DHAKA: The Bangladeshi government is to open 170 new mosques this year as part of a major project to celebrate the centenary of the birth of Sheikh Mujibur Rahman, often referred to as the father of the nation.
In all, 560 mosques will be built throughout the country under the $1 billion construction program.
“This is the largest mosque project for any government in the world where a large number of mosques are being constructed at a time,” Shafiqur Rahman Talukder, deputy project director of the Model Mosque Project (MMP) told Arab News.
“The project was initiated to mark the birth centenary of Sheikh Mujibur Rahman, coinciding with 50 years of independence. A total of 560 model mosques will be built under this initiative across the country,” he said.
Rahman spearheaded a freedom struggle in former East Pakistan until the formation of Bangladesh in 1971.
A year later, he became the first president of the war-torn, south Asian country and governed Bangladesh for three years until he was killed in an army revolt on Aug. 15, 1975.
Sheikh Hasina, one of his two daughters, took over the helm of his Awami League Party after being appointed prime minister in 1996 and declared Aug. 15 as a holiday and national day of mourning to honor her father’s memory.
To mark the centenary year of Rahman’s birth, the government has been pulling out all the stops to celebrate the occasion.
There are more than 300,000 mosques in Bangladesh, according to data provided by the Bangladesh Islamic Foundation (BIF) which was established in 1975 by Rahman and is the central government body “to protect and promote Islamic values in the country.”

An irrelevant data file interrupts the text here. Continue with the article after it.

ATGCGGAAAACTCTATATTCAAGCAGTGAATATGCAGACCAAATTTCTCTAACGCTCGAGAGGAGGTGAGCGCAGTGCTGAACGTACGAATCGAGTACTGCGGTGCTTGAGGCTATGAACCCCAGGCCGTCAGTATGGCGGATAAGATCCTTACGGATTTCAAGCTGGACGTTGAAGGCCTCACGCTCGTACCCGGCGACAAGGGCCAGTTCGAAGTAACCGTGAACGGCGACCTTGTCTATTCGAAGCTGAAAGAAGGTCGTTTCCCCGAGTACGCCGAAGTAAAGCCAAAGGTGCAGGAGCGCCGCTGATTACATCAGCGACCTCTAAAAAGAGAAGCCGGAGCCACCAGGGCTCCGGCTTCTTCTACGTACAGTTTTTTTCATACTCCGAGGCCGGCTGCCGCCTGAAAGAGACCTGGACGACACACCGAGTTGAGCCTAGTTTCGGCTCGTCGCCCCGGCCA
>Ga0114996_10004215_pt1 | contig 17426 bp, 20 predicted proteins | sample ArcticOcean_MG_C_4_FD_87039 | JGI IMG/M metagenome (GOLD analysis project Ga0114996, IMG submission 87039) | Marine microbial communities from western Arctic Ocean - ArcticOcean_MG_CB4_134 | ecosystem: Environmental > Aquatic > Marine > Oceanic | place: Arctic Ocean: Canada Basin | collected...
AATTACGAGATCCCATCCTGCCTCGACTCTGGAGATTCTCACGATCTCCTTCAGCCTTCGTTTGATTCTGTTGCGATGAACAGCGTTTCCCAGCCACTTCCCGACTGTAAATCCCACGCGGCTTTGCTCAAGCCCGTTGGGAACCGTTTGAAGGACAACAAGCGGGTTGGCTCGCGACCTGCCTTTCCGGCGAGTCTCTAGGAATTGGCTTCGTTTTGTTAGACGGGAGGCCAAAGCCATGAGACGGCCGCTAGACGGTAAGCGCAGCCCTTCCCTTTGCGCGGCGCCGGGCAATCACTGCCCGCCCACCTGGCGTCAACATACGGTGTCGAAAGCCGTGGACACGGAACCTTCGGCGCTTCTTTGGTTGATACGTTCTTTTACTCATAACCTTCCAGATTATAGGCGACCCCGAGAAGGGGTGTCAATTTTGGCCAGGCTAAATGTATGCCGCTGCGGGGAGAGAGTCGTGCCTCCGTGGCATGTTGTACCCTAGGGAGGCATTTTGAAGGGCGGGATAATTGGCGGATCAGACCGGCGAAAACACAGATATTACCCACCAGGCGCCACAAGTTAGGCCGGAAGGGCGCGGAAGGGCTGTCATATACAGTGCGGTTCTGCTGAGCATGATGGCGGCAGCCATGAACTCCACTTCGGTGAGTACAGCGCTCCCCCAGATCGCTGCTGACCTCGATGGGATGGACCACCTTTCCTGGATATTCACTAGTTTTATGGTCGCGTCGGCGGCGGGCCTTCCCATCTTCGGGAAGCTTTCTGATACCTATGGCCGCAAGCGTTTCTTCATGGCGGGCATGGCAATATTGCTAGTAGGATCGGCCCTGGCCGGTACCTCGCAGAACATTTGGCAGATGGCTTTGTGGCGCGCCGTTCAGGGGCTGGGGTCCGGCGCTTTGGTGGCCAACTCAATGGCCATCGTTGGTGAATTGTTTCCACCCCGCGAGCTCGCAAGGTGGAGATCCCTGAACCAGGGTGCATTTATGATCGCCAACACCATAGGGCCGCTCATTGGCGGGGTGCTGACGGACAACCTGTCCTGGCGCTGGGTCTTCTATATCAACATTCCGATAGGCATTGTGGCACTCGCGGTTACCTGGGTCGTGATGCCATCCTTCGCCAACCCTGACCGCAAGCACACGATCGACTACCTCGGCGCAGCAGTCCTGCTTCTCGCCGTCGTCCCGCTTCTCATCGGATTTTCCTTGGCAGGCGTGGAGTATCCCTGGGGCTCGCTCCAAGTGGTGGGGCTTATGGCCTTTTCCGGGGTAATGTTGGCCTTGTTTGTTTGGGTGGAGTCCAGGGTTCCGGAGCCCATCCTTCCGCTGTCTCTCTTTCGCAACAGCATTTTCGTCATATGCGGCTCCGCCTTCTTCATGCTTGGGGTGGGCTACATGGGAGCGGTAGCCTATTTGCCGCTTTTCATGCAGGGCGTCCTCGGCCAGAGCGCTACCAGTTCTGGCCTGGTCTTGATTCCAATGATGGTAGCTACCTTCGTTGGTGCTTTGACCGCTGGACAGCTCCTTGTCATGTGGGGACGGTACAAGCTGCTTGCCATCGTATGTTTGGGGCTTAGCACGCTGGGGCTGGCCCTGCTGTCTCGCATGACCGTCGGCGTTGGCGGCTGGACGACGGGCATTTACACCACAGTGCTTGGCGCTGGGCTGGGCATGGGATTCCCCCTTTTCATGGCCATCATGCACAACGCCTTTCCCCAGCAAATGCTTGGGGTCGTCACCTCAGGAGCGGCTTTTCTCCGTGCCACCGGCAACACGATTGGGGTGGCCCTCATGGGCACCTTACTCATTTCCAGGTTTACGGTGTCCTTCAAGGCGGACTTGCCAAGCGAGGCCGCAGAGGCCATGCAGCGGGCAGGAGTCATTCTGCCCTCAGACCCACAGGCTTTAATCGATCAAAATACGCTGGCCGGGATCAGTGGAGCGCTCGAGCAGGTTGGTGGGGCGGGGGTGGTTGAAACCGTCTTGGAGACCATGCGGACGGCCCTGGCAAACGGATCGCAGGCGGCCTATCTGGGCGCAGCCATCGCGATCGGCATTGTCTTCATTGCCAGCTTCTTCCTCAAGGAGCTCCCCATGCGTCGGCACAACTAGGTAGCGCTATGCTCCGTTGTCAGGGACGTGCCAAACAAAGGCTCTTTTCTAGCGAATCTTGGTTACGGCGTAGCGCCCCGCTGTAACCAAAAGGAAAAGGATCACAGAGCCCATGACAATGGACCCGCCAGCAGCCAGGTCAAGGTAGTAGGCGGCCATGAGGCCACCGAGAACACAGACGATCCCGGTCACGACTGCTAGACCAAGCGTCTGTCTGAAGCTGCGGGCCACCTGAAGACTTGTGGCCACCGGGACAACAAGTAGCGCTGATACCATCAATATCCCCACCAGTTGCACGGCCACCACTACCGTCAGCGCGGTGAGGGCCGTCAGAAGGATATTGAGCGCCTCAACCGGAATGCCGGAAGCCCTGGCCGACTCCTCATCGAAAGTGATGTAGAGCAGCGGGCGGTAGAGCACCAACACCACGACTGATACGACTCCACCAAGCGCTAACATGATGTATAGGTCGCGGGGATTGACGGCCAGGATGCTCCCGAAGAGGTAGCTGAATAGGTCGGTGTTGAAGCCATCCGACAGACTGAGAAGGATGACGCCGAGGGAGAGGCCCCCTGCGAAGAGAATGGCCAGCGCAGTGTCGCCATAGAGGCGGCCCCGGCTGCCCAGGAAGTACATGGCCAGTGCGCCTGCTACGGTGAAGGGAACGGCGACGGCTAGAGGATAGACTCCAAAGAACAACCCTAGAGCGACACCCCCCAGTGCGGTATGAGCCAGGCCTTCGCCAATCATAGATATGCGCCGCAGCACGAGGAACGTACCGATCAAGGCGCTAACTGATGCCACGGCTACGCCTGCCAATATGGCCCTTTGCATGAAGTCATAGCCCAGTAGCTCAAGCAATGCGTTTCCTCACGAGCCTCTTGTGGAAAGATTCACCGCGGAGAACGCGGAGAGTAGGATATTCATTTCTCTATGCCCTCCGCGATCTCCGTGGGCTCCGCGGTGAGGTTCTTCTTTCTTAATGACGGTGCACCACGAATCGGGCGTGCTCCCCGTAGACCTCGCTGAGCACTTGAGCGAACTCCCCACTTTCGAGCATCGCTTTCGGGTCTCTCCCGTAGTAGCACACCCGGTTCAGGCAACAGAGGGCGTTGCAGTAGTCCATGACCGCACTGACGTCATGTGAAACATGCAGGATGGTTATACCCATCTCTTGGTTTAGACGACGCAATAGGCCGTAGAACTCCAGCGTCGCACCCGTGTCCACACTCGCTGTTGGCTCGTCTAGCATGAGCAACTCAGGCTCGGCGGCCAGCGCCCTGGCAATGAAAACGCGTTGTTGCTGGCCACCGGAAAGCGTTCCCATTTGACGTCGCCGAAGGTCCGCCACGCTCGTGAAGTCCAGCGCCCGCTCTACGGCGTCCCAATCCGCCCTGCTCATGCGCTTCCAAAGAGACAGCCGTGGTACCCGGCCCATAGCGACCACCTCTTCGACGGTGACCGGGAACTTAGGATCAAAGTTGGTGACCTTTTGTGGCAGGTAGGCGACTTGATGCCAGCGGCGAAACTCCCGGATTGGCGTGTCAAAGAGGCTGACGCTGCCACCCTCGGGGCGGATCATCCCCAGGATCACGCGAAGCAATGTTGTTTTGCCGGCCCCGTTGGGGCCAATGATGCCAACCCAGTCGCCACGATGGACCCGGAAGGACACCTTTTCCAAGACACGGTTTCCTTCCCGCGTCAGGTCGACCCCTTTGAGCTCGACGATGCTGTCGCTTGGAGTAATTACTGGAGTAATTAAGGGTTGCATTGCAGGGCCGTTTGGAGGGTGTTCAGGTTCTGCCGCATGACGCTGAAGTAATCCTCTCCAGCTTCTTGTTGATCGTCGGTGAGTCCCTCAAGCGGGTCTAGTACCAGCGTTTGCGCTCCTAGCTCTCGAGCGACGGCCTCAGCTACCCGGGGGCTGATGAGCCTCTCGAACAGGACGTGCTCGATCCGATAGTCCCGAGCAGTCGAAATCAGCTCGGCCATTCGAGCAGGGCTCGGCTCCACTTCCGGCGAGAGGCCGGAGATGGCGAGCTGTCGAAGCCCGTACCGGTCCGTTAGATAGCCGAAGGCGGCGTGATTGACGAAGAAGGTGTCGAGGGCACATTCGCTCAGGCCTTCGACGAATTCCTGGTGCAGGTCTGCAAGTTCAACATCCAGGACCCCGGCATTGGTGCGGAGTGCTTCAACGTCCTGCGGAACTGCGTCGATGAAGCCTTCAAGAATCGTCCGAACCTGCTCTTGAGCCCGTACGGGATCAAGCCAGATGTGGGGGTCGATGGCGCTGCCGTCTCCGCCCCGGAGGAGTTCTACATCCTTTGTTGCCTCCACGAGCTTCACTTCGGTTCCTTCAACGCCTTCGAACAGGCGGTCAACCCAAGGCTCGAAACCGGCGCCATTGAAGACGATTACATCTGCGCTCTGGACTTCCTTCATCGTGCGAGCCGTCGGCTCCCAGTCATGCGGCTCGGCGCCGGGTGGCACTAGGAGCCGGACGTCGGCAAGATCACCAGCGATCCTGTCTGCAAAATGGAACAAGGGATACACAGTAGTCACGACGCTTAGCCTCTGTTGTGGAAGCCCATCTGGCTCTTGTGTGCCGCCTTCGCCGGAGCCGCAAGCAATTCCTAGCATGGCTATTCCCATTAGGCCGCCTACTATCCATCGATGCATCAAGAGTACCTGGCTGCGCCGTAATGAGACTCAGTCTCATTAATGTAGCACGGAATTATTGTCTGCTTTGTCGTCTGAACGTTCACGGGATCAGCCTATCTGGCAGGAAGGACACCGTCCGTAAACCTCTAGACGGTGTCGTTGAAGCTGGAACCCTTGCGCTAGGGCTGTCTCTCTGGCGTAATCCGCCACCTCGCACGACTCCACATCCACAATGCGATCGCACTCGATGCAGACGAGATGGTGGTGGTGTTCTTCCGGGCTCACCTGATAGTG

The MMP will see 50 mosques being inaugurated in April, ahead of Ramadan, followed by 60 in September and the rest in December.
All districts, subdistricts, and city corporation areas will have one model mosque equipped with a grand prayer hall for 900 to 1,200 people, centers for Islamic research, and a mass education system for pre-primary school children.
Once completed, all 560 mosques’ libraries will accommodate 34,000 people, while free education will be provided to 168,000 children aged between four and six.
“An approved curriculum is already in place. Currently, we are running this program in 70,000 mosques across the country to teach around 2,300,000 children,” Talukder said.
Educators from the BIF – which has been running the program since 1995 – will be teaching nearly 33 children at each mosque. “We have plans to expand this project to all mosques in the country,” he added.
The mosques will also include housing and accommodation facilities for local and foreign tourists, and an enrollment and training program for Hajj pilgrims.
While the local Bangle language will be the primary communication mode, employees will also be trained in English and Arabic to facilitate tourists visiting the centers.
Talukder said: “The main objective of the project is to disseminate the true spirit of Islam. Through the sermons, imams will be able to teach people about Islamic values and the evils of terrorism and other extremist activities in society.”
Among parents welcoming the move was Motaleb Ahmed, the father of a 5-year-old, who told Arab News: “I want my son to learn the Holy Qur’an. Besides, he will also get lessons in Bangle and English which will help him in primary school next year.”
Islamic scholars in the country also backed the initiative. Mufti Farid Uddin Masoud, the grand imam of the Sholakia Eidgah, said the project would “help build an ideal society by teaching children the right values.”
He added: “The authorities need to monitor and evaluate the project’s outcomes very closely. Otherwise, such a great initiative may not bring desired results. Such an initiative is praiseworthy and should be continued as it is the first of its kind.”